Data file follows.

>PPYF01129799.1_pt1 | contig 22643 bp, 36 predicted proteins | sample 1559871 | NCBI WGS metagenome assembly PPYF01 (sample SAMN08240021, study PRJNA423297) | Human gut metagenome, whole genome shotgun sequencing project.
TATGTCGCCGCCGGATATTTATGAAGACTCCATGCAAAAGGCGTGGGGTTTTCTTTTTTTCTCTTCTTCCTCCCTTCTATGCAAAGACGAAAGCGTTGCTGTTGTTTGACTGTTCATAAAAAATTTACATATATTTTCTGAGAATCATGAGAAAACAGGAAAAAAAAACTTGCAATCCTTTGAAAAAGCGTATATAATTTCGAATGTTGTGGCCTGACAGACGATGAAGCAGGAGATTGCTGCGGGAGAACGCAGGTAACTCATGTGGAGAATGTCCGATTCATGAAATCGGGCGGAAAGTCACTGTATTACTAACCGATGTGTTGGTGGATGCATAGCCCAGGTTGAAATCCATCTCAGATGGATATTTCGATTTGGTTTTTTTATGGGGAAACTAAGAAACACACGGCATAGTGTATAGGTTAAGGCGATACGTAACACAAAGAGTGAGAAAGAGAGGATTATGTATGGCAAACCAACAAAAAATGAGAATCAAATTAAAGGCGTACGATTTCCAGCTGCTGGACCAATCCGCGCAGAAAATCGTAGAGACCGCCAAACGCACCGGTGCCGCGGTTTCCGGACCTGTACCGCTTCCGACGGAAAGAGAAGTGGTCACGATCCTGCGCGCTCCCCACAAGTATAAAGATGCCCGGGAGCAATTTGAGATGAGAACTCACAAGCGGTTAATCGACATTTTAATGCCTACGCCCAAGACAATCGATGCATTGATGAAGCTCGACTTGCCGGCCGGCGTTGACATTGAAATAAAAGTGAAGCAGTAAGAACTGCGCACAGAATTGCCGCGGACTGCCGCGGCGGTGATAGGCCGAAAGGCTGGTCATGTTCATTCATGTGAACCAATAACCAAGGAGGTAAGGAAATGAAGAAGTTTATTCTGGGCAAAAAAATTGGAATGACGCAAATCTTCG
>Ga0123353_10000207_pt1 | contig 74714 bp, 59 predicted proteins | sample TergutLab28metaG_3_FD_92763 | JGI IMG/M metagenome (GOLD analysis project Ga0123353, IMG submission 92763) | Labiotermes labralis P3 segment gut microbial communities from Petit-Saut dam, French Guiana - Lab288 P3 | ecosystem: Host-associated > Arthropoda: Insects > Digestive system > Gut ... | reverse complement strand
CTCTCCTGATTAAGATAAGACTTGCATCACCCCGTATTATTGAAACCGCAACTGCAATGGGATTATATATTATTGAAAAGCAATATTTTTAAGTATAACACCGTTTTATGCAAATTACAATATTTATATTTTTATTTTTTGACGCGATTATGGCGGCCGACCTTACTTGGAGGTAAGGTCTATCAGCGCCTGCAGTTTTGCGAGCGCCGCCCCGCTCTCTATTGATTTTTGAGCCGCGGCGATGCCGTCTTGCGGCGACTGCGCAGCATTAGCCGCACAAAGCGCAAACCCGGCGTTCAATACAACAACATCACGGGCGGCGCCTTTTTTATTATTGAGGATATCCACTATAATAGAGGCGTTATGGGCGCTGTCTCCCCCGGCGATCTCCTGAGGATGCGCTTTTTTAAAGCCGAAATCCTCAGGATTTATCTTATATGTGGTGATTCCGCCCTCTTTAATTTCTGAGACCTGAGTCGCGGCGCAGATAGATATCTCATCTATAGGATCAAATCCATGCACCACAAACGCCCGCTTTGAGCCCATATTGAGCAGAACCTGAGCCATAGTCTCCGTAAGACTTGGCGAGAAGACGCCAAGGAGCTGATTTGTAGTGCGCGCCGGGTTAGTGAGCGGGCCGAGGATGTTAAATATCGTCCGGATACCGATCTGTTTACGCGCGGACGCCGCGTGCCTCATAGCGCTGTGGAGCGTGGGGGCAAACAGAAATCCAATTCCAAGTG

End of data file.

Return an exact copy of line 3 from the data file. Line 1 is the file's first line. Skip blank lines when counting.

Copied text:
>Ga0123353_10000207_pt1 | contig 74714 bp, 59 predicted proteins | sample TergutLab28metaG_3_FD_92763 | JGI IMG/M metagenome (GOLD analysis project Ga0123353, IMG submission 92763) | Labiotermes labralis P3 segment gut microbial communities from Petit-Saut dam, French Guiana - Lab288 P3 | ecosystem: Host-associated > Arthropoda: Insects > Digestive system > Gut ... | reverse complement strand